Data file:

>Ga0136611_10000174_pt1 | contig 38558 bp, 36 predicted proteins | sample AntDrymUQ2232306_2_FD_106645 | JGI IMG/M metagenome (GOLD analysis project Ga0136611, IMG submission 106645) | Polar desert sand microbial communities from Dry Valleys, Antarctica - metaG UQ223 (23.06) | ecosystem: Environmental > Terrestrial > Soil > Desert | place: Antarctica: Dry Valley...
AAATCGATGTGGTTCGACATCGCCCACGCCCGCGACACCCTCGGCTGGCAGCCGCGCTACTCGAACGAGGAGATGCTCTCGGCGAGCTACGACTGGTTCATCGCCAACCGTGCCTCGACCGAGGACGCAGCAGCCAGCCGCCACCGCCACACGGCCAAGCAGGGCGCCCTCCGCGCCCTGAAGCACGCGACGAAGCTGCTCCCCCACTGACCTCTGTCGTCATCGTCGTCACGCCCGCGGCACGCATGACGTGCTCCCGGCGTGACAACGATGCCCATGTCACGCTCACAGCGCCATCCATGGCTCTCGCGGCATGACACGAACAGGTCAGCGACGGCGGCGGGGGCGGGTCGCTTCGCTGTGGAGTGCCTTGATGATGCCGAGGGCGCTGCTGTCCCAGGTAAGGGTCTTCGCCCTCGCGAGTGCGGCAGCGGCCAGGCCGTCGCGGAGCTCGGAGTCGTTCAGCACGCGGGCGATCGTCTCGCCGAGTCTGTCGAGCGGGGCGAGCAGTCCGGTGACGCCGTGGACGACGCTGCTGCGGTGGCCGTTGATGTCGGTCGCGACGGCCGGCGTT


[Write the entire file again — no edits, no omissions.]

>Ga0136611_10000174_pt1 | contig 38558 bp, 36 predicted proteins | sample AntDrymUQ2232306_2_FD_106645 | JGI IMG/M metagenome (GOLD analysis project Ga0136611, IMG submission 106645) | Polar desert sand microbial communities from Dry Valleys, Antarctica - metaG UQ223 (23.06) | ecosystem: Environmental > Terrestrial > Soil > Desert | place: Antarctica: Dry Valley...
AAATCGATGTGGTTCGACATCGCCCACGCCCGCGACACCCTCGGCTGGCAGCCGCGCTACTCGAACGAGGAGATGCTCTCGGCGAGCTACGACTGGTTCATCGCCAACCGTGCCTCGACCGAGGACGCAGCAGCCAGCCGCCACCGCCACACGGCCAAGCAGGGCGCCCTCCGCGCCCTGAAGCACGCGACGAAGCTGCTCCCCCACTGACCTCTGTCGTCATCGTCGTCACGCCCGCGGCACGCATGACGTGCTCCCGGCGTGACAACGATGCCCATGTCACGCTCACAGCGCCATCCATGGCTCTCGCGGCATGACACGAACAGGTCAGCGACGGCGGCGGGGGCGGGTCGCTTCGCTGTGGAGTGCCTTGATGATGCCGAGGGCGCTGCTGTCCCAGGTAAGGGTCTTCGCCCTCGCGAGTGCGGCAGCGGCCAGGCCGTCGCGGAGCTCGGAGTCGTTCAGCACGCGGGCGATCGTCTCGCCGAGTCTGTCGAGCGGGGCGAGCAGTCCGGTGACGCCGTGGACGACGCTGCTGCGGTGGCCGTTGATGTCGGTCGCGACGGCCGGCGTT